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Tag: banned books

How to Support Public Libraries

In early April the American Libraries Association kicked of National Library Week by announcing the names of the 10 most challenged (as in somebody has asked the libraries to stop lending the titles) books. When the news made its made into the feeds on LinkedIn, I asked people for suggestions on how to counter the book banning efforts. Nobody replied, but undeterred, I came up with a list of my own counter-measures. These are my ideas based on things I have done in the past. If you have other suggestions, we’d like to hear them.

  1. Write a letter of support to the administrator of the local library near you and/or to the public library you frequent most often. Tell them how much you appreciate books, love reading, appreciate their work, etc.
  2. Get a card from the public library near you and use it often.
  3. Volunteer at the library.
  4. Make a monetary donation to the libraries in your area. Every dollar helps. Yes, the libraries are supported by tax dollars, but there is never enough money in the budget; donation dollars are always well spent.
  5. Buy a new copy of a book that you loved reading as a child or a child you know loved to read. Donate it to the library along with a note or letter of support. Stuck for ideas? Here’s a list of the most popular books for kids in Canada which deal with the theme of love.
  6. Buy a new copy of one or more of the banned books on the ALA list and donate it with a letter or note of support.

Of course, you can always do more than one of these things! Please feel free to suggest this post to others via social media. And, if you do any or all of these things, I would love to hear your story!

It’s Banned Book Week: Read Banned Books and Join Protests

October 1-7 is Banned Books Week. A coalition of organizations dedicated to free expression support this important effort to bring attention to attempts to ban books and repress freedom of the press.

The group includes American Booksellers for Free Expression, American Library Association, American Society of Journalists and Authors, Amnesty International USA, Association of University Presses, Authors Guild, Banned Books Week Sweden, Children’s Book Council, Comic Book Legal Defense Fund, Foundation for Individual Rights and Expression, Freedom to Read Foundation, GLAAD, Index on Censorship, Little Free Library, National Book Foundation, National Coalition Against Censorship, National Council of Teachers of English, PEN America, People For the American Way Foundation, PFLAG, and Project Censored. It is endorsed by the Center for the Book in the Library of Congress. Banned Books Week also receives generous support from HarperCollins Publishers and Penguin Random House.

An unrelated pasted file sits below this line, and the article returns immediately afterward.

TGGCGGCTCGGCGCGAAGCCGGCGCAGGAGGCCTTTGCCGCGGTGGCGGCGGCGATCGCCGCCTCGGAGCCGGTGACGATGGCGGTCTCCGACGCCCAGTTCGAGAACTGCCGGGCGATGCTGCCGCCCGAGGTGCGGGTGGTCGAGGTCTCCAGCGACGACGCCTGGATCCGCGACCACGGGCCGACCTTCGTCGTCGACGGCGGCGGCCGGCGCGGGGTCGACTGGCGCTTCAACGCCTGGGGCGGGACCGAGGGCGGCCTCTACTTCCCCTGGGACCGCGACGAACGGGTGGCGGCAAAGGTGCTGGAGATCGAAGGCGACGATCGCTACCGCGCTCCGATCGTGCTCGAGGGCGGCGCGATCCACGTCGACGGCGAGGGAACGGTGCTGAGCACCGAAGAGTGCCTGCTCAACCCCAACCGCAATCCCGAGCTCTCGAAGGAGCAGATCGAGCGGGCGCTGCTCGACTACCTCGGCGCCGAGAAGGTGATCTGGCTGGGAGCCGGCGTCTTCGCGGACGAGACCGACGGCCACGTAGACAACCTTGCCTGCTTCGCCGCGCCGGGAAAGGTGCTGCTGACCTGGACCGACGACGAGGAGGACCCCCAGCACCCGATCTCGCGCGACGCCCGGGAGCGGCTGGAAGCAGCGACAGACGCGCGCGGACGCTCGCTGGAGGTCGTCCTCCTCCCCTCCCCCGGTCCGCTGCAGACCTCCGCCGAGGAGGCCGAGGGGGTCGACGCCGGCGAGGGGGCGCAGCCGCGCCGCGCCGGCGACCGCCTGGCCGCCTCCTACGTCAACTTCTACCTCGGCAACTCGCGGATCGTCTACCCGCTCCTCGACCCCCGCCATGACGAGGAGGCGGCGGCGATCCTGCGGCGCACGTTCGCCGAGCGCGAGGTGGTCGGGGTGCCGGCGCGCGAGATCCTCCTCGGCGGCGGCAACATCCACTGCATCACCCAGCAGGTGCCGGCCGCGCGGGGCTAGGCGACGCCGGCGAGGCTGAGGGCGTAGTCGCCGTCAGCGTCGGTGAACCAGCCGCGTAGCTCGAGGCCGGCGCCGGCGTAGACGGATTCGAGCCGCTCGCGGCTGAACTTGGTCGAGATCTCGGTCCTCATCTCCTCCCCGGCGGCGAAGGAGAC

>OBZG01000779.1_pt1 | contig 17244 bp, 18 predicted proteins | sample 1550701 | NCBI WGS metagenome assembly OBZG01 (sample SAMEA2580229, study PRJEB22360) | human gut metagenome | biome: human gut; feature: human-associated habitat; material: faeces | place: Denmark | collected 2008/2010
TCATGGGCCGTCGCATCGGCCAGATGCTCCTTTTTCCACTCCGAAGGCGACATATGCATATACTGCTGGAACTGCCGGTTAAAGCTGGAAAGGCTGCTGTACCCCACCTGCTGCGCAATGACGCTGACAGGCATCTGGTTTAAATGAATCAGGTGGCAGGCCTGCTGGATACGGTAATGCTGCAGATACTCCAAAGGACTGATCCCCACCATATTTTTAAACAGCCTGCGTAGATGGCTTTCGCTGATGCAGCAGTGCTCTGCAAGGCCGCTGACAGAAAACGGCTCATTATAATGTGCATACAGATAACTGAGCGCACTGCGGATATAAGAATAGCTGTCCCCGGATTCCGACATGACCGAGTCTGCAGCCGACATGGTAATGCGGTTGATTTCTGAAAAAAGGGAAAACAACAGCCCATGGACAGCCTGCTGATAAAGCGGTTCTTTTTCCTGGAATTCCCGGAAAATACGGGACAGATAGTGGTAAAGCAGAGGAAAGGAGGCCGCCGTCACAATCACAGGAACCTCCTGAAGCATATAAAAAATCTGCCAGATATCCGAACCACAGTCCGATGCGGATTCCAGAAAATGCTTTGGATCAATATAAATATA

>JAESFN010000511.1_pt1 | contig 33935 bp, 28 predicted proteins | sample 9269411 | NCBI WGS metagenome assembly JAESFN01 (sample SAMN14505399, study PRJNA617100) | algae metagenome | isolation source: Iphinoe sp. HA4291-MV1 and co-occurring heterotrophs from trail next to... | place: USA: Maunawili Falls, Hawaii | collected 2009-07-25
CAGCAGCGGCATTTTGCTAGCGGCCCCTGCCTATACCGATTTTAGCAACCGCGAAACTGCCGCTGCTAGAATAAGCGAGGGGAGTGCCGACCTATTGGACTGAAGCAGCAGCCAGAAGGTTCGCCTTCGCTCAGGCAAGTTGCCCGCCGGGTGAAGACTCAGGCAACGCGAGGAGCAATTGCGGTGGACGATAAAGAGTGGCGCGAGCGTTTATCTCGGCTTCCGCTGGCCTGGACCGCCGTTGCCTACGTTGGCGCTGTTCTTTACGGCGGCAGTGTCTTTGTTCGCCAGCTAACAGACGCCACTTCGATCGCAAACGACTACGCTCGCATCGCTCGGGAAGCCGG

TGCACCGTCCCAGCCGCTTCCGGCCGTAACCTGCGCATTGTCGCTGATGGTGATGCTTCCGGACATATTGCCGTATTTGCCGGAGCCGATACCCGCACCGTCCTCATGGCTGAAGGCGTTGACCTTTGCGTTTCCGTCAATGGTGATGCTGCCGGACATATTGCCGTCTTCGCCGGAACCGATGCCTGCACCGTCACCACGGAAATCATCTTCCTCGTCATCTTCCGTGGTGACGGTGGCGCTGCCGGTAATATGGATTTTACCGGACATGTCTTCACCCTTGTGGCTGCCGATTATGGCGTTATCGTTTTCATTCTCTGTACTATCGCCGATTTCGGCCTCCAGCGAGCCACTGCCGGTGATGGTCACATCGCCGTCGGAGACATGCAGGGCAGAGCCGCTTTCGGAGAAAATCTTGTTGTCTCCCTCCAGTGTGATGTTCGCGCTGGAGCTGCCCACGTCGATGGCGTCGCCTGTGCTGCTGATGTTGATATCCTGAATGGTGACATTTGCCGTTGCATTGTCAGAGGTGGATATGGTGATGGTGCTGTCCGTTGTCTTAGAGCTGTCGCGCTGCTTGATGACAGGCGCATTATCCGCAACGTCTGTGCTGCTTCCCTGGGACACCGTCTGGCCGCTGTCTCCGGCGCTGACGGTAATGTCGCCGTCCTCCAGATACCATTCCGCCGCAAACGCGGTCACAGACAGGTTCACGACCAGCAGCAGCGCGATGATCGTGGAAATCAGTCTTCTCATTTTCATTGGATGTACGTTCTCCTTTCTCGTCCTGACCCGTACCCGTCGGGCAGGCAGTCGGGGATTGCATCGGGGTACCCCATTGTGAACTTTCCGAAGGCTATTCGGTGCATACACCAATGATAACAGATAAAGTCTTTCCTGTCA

This year LeVar Burton is the honorary chair. Burton has a long track record of advocating for books, publishing, and reading. In his statement for this year’s event he says, “Books bring us together. They teach us about the world and each other. The ability to read and access books is a fundamental right and a necessity for life-long success.”

He adds, “But books are under attack. They’re being removed from libraries and schools. Shelves have been emptied because of a small number of people and their misguided efforts toward censorship. Public advocacy campaigns like Banned Books Week are essential to helping people understand the scope of book censorship and what they can do to fight it. I’m honored to lead Banned Books Week 2023.”

Saturday, October 7, is Let Freedom Read Day, a day of action against censorship. You can take part: do at least one thing this week to defend the right to read and to speak on behalf of those who ensure access to information. And, of course, you could always buy and read or check-out and read (you have a library card, right?) one of the books the ALA reports people are challenging (asking them to remove); have a chat with a librarian or bookseller for recommendations. For information about ways to participate and resources, visit And, here’s more inspiration.

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